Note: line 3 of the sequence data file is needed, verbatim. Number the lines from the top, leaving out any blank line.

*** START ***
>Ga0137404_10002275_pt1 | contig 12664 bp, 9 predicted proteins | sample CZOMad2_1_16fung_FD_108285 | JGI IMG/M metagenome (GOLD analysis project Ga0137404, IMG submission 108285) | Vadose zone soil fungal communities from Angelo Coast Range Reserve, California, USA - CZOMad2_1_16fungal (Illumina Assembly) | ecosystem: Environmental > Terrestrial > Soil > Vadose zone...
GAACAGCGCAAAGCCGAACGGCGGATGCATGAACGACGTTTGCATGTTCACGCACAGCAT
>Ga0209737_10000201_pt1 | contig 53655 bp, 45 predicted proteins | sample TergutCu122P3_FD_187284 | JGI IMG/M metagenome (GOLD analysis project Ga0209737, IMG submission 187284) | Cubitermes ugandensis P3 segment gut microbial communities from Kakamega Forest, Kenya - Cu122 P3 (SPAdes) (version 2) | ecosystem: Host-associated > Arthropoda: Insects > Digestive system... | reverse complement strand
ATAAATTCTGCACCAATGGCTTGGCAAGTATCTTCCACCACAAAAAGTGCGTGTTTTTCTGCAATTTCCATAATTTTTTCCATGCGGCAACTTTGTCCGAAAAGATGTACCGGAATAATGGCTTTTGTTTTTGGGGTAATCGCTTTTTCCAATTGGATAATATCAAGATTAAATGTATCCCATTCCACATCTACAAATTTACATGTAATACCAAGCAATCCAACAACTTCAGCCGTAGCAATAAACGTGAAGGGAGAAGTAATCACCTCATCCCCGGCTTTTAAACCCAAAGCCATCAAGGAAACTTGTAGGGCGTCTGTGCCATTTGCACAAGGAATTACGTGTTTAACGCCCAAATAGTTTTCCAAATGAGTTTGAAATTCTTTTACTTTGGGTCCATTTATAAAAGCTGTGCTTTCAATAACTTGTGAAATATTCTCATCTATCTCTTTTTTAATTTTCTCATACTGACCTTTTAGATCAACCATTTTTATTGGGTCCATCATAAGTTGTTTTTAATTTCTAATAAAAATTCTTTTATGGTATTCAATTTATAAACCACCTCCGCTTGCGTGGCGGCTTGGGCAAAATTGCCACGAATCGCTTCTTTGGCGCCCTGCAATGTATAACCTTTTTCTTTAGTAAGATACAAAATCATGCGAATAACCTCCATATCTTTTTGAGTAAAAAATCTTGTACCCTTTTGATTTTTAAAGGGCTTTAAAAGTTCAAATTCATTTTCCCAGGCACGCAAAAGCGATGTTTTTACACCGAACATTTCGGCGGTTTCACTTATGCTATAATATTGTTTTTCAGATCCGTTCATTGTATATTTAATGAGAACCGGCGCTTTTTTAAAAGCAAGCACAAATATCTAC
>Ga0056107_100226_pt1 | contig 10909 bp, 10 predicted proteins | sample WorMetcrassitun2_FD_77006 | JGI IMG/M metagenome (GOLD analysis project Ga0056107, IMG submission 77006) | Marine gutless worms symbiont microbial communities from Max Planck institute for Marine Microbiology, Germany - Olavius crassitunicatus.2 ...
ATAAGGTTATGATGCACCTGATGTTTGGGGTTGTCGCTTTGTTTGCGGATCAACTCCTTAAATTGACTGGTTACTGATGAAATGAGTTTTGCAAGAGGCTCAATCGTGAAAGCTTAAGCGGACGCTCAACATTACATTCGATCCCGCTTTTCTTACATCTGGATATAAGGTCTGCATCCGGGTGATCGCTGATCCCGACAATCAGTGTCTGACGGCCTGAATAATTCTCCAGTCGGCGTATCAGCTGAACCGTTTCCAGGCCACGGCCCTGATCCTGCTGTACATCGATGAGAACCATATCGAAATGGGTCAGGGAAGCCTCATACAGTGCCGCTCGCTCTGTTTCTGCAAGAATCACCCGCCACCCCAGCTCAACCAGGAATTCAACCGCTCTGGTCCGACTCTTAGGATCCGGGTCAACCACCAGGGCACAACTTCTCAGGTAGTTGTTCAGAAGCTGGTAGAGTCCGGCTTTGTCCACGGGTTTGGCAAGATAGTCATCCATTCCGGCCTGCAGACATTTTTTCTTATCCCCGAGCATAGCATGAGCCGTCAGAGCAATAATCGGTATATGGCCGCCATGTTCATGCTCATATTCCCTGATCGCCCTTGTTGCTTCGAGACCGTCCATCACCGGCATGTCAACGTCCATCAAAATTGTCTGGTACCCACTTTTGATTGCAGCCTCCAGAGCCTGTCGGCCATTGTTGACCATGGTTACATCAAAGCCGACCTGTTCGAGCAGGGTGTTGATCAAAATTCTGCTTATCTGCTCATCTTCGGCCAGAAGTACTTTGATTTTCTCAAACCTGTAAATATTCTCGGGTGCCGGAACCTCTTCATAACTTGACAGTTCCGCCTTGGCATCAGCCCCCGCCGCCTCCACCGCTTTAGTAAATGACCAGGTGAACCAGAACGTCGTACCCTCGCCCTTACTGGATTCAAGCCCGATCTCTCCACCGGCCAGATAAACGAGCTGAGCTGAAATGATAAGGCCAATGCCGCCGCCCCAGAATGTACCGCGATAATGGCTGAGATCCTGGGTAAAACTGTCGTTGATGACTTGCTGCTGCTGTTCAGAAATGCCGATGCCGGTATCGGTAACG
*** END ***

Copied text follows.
>Ga0209737_10000201_pt1 | contig 53655 bp, 45 predicted proteins | sample TergutCu122P3_FD_187284 | JGI IMG/M metagenome (GOLD analysis project Ga0209737, IMG submission 187284) | Cubitermes ugandensis P3 segment gut microbial communities from Kakamega Forest, Kenya - Cu122 P3 (SPAdes) (version 2) | ecosystem: Host-associated > Arthropoda: Insects > Digestive system... | reverse complement strand